Wednesday, 27 June 2012

Scuba Divers Explore the Depths of Loe Pool
If you go down to the Pool today......don't worry, that shape in the water is not some unexpected monster of the deep, but a diver searching out for plants, rare or otherwise, growing in the waters of Loe Pool.
As part of a four year project funded by Natural England, the divers will be building on work carried out by the National Trust since 1999 to find out more about what plants are growing within Loe Pool.

Since the mid-seventies, the Pool has suffered from algal blooms, caused by too many nutirients entering the water from the sewage works in Helston and at Culdrose and from farms and settlements up the catchment. Recent work carried out at the Helston Sewage works have led to a dramatic reduction in some of these nutrients and we haven't seen an algal bloom here for over six years and the water quality and clarity is improving, allowing us to let divers get underwater to see what is growing there.The divers, from Kennack Diving School have been working under the guidance of Dr Jan Dinsdale who has been surveying the water plants from a boat for the past 10 years.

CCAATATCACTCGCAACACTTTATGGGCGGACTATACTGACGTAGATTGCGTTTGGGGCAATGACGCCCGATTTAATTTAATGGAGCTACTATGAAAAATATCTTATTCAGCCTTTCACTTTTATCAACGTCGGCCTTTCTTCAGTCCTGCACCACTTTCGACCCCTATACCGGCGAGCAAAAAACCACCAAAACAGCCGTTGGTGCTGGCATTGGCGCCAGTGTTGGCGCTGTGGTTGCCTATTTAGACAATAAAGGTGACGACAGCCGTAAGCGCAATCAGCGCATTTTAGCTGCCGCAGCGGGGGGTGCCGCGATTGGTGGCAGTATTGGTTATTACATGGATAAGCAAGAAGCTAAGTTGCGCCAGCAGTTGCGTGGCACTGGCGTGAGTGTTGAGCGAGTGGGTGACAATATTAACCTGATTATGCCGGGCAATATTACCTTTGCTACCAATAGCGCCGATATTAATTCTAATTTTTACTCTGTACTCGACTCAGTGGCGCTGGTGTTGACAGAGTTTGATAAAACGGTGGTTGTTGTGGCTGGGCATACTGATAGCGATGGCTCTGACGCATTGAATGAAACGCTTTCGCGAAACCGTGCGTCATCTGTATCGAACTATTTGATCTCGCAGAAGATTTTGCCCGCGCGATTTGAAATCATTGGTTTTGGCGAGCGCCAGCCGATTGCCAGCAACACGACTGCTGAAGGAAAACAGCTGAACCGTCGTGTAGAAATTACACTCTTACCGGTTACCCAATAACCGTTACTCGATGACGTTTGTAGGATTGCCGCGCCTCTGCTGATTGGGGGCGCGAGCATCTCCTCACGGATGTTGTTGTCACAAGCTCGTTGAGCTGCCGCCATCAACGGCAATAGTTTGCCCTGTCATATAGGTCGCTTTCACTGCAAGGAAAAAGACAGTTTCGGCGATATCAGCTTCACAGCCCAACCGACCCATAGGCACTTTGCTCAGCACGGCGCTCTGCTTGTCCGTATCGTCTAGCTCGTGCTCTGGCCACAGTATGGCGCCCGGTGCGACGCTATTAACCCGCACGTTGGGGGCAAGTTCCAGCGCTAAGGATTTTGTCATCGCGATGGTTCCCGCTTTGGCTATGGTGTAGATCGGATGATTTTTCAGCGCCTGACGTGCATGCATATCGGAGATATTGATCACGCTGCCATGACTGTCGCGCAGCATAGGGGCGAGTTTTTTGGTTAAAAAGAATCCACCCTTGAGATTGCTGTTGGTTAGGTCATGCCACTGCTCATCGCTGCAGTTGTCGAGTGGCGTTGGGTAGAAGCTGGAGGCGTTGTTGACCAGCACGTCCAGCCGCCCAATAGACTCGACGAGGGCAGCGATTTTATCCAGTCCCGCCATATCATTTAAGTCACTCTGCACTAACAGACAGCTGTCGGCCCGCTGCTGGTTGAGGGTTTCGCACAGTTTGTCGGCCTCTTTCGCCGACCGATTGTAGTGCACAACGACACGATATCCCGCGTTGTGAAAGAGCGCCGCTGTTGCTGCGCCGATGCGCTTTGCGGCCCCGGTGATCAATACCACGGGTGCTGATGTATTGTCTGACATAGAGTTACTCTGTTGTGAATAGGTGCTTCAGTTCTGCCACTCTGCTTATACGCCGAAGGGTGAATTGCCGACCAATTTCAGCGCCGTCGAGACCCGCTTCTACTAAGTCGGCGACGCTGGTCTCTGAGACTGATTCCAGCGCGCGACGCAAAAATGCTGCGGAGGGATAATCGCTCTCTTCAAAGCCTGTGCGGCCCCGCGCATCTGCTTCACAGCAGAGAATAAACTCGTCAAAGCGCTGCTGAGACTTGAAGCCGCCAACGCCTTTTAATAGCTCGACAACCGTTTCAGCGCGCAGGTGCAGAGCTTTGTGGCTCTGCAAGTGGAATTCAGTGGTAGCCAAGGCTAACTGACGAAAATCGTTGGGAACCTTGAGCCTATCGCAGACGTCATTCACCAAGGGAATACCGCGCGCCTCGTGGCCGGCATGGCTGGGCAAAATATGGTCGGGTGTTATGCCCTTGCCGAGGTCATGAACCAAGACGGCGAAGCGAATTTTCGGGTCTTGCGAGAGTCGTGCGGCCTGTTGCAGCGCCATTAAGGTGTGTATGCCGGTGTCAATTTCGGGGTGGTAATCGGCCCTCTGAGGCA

Jan said “we’re not sure what we will find. The years and years of algal blooms have really taken their toll on the water plant life in Loe Pool and we haven’t been able to find many plants at all during our recent boat surveys.  But the good news is that things are improving. Getting down under the water to have a really close look  will give us vital information about the state of the natural vegetation on the bottom of the lake and what potential it has to flourish  as the water quality continues to improve. Over time we’d like to see plenty of plants growing up through the water from the bottom of the lake.  The return of these plants is a vital step in the recovery of the lake’s natural balance; they will help to make sure that the algal blooms are a thing of the past”
Reporters from Westcountry TV interview
David and Des from Kennack Diving
Early reports are that the divers have brought three types of plant to the surface and one old bottle - marked Sleeman and Co, Helston. They'll return again in September for a further survey.


1 comment:

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